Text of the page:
Ulverton ePUB ↠ Paperback

Ulverton At the heart of this novel lies the fictional village of Ulverton It is the fixed point in a book that spans three hundred years Different voices tell the story of Ulverton one of Cromwell's soldiers staggers home to find his wife remarried and promptly disappears an eighteenth century farmer carries on an affair with a maid under his wife's nose a mother writes letters to her imprisoned son a 1980s real estate company discover a soldier's skeleton dated to the time of CromwellTold through diaries sermons letters drunken pub conversations and film scripts this is a masterful novel that reconstructs the unrecorded history of England

About the Author: Adam Thorpe

Adam Thorpe is a British poet novelist and playwright whose works also include short stories and radio dramasAdam Thorpe was born in Paris and grew up in India Cameroon and England Graduating from Magdalen College Oxford in 1979 he founded a touring theatre company then settled in London to teach drama and English literatureHis first collection of poetry Mornings in the Baltic 1988 w

10 thoughts on “Ulverton

  1. says:

    A Novel of Short StoriesAdam Thorpe’s first novel Ulverton comprises twelve chapters Each of these chapters is a short story set in the fictional English town of Ulverton Ordered chronologically these stories span the last three and a half centuries of English history It is the common factors of geographical location and shared historical events that bind the sh

  2. says:

    Stylistically stunning and very clever I cannot believe this didn’t get prizes when it came out A kind of Akenfield rural documentary meets Cloud Atlas shifting eras narrators and connections meets polemic Firstly it’s brilliant pastiche – conveying the language the reimagined dialect and the medium of the different eras For doing this so well even read amid today'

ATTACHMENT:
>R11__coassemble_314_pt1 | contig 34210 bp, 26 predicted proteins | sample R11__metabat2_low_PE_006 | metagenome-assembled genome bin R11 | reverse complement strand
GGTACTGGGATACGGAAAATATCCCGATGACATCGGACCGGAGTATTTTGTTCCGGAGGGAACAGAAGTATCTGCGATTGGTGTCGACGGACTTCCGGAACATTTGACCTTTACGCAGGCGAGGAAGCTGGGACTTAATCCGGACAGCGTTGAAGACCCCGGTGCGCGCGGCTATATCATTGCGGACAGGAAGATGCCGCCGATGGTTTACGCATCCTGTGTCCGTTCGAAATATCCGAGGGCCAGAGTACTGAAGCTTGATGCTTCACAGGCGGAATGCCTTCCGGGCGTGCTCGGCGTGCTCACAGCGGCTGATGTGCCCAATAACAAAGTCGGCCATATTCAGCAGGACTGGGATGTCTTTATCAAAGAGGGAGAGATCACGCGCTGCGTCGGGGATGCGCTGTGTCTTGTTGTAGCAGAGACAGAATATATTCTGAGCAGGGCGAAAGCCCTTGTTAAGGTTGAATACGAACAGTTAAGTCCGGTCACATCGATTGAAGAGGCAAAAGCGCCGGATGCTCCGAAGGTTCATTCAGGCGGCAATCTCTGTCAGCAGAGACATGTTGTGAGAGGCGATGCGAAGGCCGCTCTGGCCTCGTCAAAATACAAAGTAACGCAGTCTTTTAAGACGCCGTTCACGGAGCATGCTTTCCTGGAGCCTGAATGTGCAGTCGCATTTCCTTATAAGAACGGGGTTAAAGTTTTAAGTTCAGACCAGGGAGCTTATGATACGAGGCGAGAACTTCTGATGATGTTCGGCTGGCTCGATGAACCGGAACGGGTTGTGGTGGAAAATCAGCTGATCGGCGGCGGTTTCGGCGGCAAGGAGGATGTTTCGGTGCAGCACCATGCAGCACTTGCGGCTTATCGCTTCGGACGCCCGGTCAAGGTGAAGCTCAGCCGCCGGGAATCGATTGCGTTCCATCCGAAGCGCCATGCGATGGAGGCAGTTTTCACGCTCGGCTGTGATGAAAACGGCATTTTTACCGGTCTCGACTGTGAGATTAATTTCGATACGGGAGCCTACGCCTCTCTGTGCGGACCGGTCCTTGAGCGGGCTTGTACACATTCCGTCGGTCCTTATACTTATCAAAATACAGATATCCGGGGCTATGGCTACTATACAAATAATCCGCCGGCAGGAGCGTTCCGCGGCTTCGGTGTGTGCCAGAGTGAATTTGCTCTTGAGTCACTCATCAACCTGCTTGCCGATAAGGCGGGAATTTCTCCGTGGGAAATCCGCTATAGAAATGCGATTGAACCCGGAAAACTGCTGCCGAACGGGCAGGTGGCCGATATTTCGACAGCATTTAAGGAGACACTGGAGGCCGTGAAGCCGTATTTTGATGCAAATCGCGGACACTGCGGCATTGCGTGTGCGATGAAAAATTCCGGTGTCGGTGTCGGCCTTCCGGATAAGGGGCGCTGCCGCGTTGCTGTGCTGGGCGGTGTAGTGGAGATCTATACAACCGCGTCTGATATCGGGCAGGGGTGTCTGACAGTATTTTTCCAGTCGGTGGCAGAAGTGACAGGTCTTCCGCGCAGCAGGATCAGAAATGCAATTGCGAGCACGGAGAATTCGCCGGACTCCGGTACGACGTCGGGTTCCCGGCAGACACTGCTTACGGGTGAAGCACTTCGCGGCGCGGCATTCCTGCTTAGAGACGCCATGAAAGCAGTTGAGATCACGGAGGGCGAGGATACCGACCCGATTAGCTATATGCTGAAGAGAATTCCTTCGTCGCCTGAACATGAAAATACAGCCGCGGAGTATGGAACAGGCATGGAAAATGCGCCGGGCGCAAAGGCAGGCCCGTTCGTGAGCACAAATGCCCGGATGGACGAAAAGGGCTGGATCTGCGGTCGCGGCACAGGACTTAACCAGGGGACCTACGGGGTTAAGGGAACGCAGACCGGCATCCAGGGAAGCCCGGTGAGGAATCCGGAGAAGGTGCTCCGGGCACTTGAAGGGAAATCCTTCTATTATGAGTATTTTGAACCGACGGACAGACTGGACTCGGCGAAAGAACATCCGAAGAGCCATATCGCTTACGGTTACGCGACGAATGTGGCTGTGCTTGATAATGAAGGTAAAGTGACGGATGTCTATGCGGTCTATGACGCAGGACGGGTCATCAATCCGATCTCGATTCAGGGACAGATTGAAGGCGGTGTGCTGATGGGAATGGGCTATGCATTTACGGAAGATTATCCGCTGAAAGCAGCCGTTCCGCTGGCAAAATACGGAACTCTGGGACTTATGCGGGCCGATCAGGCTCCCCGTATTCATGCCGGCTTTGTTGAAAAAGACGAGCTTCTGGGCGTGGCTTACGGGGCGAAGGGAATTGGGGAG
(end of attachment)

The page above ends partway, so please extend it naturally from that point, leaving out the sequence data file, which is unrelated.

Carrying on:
3. says:

    When this is good it's very good when it's bad it's unreadable literally if you're reading it on a kindle as the last chapter is in tiny tiny print and I couldn't adjust it Also some chapters are written in very heavy dialect and frankly I just skipped those chapters with a feeling that life is too short what a waste of money should have borrowed it from the library oh well Mario

  4. says:

    I love love love this book The village of Ulverton is visited across centuries as the reader hears the stories of various of its inhabitants At first these stories seem random but as is learned is understood and they all weave in together to form a whole the history and meaning of the village through its heterogeneous peopleThere is something of Alan Garner's writing about it it has a

  5. says:

    I liked the idea of this book a collection of stories all based in the same English villagehamlet starting around the 13th century and moving chronologically to around the present day The form of the stories and gender of the narrators varied which made it interesting and challenging However I just couldn't get to grips with the stories written in dialect and have to own up to skipping them

  6. says:

    Loved the concept of each chapter following on from earlier periods in the life of an English village Some of the chapters are great But others are nearly unreadable Seems an academic writing exercise than a great novel Life's too short

  7. says:

    Did not make it past page 160 The story could not hold my attention This only happens to me once every few years but so many books so little time

  8. says:

    Ok so the good things about this novel I love the sense of the change of time over the centuries in one small village like the changing of the seasons I love how as you go through the centuries the language in the book changes with each new decade though I found the last part of the book incredibly irritating and just plain batty also I couldn’t actually read the last bit because it was script and I was reading it on

  9. says:

    25 really Although some of the individual passages were well written I really didn't enjoy this at all The sections with local dialect were just too challenging to read for very little return to the reader I like the premise of the book with the same place featuring through time from 17oo's until the present day but found it focused on the people rather than the place and it didn't engage me or give me a sense of the place th

  10. says:

    This is the first book that I remember not finishingHonestly I've not read such self aggrandising pretentious twattery in my life and I had to do a literary fiction module full of angsty white middle aged authors projecting onto their characters at uni

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